Musings

Adventuring

Berry blossom

Hands down, the most exciting happening in my day was finding this blossom, and its family. Because I knew it was a berry blossom. And a signal….

Berries

So I kept looking. Eeee-heeee! Berries! Hmm, any ripe ones? How ’bout ripe-enough ones? Gentle twist on one with color. Nope. So I try another, hmmm, add a bit to the gentle on the twist…thinking, well, I’ll try it, probably a bit…not-quite ripe. Sure enough, not full tasty, but…mmm…sun-warmed berry! Yay! Fortified, I keep looking. Back there, way behind the close distracting berries, a fully ripe berry…mmmmm. A new season…berry-season! Yeah. Life is darned good. Ripe. Sun-warm. I’m so lucky.

Artsy grass

Artsy picture. Not sure why this grass has not greened up…must be a stay-brown a LOOOOONG time species.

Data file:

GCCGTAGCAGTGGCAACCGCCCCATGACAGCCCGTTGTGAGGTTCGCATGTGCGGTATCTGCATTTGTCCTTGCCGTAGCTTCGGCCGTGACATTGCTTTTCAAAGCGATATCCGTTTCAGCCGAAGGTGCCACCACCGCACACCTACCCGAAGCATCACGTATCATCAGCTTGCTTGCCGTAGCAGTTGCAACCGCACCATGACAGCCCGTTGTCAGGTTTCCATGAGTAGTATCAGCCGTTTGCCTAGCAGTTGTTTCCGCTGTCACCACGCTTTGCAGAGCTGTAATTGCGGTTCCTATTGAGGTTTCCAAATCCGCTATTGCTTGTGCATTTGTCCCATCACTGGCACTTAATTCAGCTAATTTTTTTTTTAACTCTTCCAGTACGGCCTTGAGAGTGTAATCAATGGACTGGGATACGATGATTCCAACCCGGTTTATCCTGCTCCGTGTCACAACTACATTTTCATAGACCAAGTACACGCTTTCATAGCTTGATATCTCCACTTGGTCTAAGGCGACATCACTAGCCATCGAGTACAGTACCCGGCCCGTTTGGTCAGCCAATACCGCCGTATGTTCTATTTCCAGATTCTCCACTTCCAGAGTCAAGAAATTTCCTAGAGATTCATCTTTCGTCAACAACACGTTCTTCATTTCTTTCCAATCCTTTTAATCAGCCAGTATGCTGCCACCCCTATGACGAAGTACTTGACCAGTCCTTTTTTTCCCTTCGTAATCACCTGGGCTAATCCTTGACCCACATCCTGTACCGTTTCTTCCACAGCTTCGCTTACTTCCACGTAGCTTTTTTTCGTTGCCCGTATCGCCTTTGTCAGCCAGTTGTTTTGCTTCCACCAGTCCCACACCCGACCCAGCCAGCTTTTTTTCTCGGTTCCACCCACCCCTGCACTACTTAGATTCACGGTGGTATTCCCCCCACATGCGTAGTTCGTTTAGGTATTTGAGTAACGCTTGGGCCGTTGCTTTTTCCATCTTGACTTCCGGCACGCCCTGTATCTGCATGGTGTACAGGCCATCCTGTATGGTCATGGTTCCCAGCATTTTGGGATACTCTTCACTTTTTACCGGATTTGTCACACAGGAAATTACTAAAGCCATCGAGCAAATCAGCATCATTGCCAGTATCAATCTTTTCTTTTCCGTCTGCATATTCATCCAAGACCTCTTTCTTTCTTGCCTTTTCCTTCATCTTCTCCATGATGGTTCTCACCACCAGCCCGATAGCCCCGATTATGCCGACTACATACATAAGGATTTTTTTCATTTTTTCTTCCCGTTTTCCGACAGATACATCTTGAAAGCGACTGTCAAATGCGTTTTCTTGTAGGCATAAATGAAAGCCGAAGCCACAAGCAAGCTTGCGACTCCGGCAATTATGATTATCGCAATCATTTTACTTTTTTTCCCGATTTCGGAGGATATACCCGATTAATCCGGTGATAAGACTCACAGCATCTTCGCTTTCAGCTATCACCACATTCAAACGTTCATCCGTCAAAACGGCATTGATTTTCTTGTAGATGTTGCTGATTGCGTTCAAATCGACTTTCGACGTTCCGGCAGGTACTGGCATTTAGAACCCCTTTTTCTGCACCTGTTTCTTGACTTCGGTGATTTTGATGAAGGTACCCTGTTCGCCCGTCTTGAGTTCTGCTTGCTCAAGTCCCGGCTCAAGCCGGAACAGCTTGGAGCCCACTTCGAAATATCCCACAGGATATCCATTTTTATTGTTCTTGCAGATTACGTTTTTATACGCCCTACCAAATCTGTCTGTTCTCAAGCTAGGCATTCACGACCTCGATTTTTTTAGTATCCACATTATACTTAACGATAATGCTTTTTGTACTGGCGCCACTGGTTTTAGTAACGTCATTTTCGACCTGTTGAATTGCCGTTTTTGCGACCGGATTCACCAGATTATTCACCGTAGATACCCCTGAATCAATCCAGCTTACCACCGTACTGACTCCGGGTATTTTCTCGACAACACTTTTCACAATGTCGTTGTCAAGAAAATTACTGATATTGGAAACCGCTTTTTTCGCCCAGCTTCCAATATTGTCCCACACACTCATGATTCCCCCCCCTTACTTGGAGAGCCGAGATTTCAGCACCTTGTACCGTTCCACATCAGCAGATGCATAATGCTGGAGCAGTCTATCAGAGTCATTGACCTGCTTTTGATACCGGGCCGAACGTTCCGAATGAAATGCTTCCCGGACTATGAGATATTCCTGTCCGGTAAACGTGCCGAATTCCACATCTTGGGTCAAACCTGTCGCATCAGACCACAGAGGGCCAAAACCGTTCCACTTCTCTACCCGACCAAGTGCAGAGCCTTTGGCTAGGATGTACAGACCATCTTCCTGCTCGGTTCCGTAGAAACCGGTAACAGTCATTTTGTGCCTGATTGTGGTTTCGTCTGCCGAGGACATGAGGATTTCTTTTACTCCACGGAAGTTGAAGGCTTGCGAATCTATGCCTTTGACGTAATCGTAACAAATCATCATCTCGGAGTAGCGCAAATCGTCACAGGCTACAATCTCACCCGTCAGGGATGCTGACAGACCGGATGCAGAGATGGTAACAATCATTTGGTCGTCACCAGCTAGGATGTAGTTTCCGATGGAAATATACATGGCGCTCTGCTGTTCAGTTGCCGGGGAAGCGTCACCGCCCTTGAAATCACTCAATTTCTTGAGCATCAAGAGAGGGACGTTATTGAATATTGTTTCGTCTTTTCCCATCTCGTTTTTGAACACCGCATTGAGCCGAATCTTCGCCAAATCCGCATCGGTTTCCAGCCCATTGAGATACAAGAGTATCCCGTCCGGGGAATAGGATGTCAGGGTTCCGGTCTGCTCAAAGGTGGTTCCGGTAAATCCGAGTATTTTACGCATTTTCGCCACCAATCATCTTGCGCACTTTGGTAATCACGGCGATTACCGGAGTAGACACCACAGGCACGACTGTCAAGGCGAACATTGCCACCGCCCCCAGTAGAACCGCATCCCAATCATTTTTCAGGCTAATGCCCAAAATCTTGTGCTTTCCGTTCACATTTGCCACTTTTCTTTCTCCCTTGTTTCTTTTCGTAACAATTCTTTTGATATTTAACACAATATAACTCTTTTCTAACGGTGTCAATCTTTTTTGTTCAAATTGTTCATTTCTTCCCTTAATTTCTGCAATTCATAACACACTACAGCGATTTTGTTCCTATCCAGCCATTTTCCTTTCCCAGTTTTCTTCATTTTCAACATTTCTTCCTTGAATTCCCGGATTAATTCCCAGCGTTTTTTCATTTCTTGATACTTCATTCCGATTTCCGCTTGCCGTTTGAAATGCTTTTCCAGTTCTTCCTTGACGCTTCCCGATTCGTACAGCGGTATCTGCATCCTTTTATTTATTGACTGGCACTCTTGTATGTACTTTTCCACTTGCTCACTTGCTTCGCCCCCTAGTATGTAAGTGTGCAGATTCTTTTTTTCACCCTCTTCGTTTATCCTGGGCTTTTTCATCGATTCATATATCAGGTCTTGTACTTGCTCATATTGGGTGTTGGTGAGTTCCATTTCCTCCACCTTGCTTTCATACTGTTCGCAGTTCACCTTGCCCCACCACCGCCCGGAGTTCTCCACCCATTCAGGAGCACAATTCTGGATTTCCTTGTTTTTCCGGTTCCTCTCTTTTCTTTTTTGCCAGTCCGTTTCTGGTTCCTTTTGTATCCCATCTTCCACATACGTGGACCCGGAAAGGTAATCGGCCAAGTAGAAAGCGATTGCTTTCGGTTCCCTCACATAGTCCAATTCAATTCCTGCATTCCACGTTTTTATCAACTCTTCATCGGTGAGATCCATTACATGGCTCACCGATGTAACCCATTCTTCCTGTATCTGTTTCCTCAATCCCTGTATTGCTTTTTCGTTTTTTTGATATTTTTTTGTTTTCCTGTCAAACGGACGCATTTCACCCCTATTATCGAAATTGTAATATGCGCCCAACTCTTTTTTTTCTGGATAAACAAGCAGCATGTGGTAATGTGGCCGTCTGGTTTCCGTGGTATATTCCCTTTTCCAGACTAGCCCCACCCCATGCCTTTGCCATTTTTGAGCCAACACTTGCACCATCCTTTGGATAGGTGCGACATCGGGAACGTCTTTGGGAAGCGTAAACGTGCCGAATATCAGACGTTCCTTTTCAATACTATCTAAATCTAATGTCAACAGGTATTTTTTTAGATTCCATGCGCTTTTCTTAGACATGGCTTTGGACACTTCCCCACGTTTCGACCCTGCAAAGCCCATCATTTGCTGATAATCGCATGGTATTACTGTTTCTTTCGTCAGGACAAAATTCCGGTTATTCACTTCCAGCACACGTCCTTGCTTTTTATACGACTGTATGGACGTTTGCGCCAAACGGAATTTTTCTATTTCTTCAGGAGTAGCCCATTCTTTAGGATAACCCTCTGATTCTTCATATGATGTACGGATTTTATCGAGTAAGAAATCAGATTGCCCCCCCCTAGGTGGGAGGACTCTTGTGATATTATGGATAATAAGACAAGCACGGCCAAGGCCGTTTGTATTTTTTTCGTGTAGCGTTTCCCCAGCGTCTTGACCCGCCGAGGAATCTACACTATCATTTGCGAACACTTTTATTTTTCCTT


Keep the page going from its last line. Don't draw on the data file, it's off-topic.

VisforValve

Jay commented not that long ago that a V-marked marker probably announces a valve. Duh. She is so right…as I expected. Here’s a different V-marker, a hydrant, and a valve cover. Done and done. Thanks for the tip, Jay.

Relocation

Terminal

On the move….

Hum bao

Hum-bao*. Best of the west.

Faded rose

Faded rose. Still gorgeous. Still smells rosy.

* Bao is Chinese for stuffed bun, usually steamed. Mmmmmm.

Scale can be elusive

Galisteo Basin

We departed early, heading south through the Galisteo Basin. Cool archaeology is here, but we didn’t stop.

Trains crossing

We spotted trains crossing—enough train action here to merit the two levels of tracks….

Cowboy faceoff

Strange giant cowboy cut-out face-off or smack-down.

WhitesCity sample

At the entrance to Carlsbad Caverns park, there’s a multifaceted business called White’s City, a commercial undertaking with many buildings that seeks to get money out of your pocket and into theirs. Look at the critter-statues…bison, alien, etc., and a big USA flag flapping above.

Lacet in space

Road to the visitor center…hairpin turn that looks like it may hang in space. Turns out it’s on solid ground, however.